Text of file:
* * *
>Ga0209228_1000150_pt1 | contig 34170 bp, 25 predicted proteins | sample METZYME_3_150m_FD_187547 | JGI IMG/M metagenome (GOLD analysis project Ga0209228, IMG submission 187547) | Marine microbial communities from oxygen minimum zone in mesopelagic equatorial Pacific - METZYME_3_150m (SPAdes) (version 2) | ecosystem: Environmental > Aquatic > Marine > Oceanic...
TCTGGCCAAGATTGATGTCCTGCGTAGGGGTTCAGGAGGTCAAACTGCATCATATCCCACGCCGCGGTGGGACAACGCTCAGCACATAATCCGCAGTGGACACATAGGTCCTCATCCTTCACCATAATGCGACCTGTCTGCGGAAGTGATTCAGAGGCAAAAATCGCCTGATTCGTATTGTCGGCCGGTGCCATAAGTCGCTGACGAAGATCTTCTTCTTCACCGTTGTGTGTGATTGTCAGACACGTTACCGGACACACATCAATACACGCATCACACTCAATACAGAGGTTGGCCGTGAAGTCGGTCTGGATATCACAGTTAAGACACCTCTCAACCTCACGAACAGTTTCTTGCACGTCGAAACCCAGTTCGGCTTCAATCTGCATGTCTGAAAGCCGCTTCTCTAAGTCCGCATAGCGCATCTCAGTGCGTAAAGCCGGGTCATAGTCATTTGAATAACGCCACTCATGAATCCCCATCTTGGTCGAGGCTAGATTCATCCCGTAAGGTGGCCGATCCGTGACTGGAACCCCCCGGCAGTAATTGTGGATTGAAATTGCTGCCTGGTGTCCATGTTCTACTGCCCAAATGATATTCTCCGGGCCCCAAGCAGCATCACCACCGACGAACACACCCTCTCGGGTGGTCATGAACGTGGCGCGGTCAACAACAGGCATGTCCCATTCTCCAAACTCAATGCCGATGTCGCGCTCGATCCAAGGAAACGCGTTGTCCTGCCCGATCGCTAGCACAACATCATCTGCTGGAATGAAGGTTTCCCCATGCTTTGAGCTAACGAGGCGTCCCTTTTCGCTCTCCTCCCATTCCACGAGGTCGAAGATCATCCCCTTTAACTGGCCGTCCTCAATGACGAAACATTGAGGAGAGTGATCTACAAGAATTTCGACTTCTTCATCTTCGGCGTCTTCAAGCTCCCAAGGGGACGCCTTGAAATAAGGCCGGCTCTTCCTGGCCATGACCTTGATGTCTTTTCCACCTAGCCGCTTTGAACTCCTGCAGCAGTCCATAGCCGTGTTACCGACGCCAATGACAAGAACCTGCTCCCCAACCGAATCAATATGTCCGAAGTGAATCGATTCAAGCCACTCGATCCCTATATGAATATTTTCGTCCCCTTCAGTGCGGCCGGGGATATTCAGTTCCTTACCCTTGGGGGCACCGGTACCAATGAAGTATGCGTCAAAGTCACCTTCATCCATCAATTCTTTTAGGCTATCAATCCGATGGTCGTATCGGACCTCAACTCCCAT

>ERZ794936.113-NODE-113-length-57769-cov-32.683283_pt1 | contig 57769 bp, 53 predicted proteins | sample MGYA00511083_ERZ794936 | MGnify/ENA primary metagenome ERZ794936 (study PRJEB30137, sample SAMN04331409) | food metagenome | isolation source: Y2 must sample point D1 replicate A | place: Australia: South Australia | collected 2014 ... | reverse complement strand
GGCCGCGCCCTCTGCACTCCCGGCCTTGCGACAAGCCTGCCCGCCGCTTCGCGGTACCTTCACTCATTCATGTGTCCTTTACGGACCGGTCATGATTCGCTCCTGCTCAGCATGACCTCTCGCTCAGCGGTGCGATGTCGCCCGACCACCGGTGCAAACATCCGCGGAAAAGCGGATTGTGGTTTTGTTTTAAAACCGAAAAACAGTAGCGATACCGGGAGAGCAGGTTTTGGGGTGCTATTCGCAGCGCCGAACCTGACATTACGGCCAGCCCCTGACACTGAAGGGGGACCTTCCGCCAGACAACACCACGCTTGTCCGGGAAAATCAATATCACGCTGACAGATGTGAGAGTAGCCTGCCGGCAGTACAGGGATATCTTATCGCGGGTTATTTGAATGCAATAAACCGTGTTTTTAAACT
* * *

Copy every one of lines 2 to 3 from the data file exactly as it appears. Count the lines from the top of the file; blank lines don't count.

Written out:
TCTGGCCAAGATTGATGTCCTGCGTAGGGGTTCAGGAGGTCAAACTGCATCATATCCCACGCCGCGGTGGGACAACGCTCAGCACATAATCCGCAGTGGACACATAGGTCCTCATCCTTCACCATAATGCGACCTGTCTGCGGAAGTGATTCAGAGGCAAAAATCGCCTGATTCGTATTGTCGGCCGGTGCCATAAGTCGCTGACGAAGATCTTCTTCTTCACCGTTGTGTGTGATTGTCAGACACGTTACCGGACACACATCAATACACGCATCACACTCAATACAGAGGTTGGCCGTGAAGTCGGTCTGGATATCACAGTTAAGACACCTCTCAACCTCACGAACAGTTTCTTGCACGTCGAAACCCAGTTCGGCTTCAATCTGCATGTCTGAAAGCCGCTTCTCTAAGTCCGCATAGCGCATCTCAGTGCGTAAAGCCGGGTCATAGTCATTTGAATAACGCCACTCATGAATCCCCATCTTGGTCGAGGCTAGATTCATCCCGTAAGGTGGCCGATCCGTGACTGGAACCCCCCGGCAGTAATTGTGGATTGAAATTGCTGCCTGGTGTCCATGTTCTACTGCCCAAATGATATTCTCCGGGCCCCAAGCAGCATCACCACCGACGAACACACCCTCTCGGGTGGTCATGAACGTGGCGCGGTCAACAACAGGCATGTCCCATTCTCCAAACTCAATGCCGATGTCGCGCTCGATCCAAGGAAACGCGTTGTCCTGCCCGATCGCTAGCACAACATCATCTGCTGGAATGAAGGTTTCCCCATGCTTTGAGCTAACGAGGCGTCCCTTTTCGCTCTCCTCCCATTCCACGAGGTCGAAGATCATCCCCTTTAACTGGCCGTCCTCAATGACGAAACATTGAGGAGAGTGATCTACAAGAATTTCGACTTCTTCATCTTCGGCGTCTTCAAGCTCCCAAGGGGACGCCTTGAAATAAGGCCGGCTCTTCCTGGCCATGACCTTGATGTCTTTTCCACCTAGCCGCTTTGAACTCCTGCAGCAGTCCATAGCCGTGTTACCGACGCCAATGACAAGAACCTGCTCCCCAACCGAATCAATATGTCCGAAGTGAATCGATTCAAGCCACTCGATCCCTATATGAATATTTTCGTCCCCTTCAGTGCGGCCGGGGATATTCAGTTCCTTACCCTTGGGGGCACCGGTACCAATGAAGTATGCGTCAAAGTCACCTTCATCCATCAATTCTTTTAGGCTATCAATCCGATGGTCGTATCGGACCTCAACTCCCAT

>ERZ794936.113-NODE-113-length-57769-cov-32.683283_pt1 | contig 57769 bp, 53 predicted proteins | sample MGYA00511083_ERZ794936 | MGnify/ENA primary metagenome ERZ794936 (study PRJEB30137, sample SAMN04331409) | food metagenome | isolation source: Y2 must sample point D1 replicate A | place: Australia: South Australia | collected 2014 ... | reverse complement strand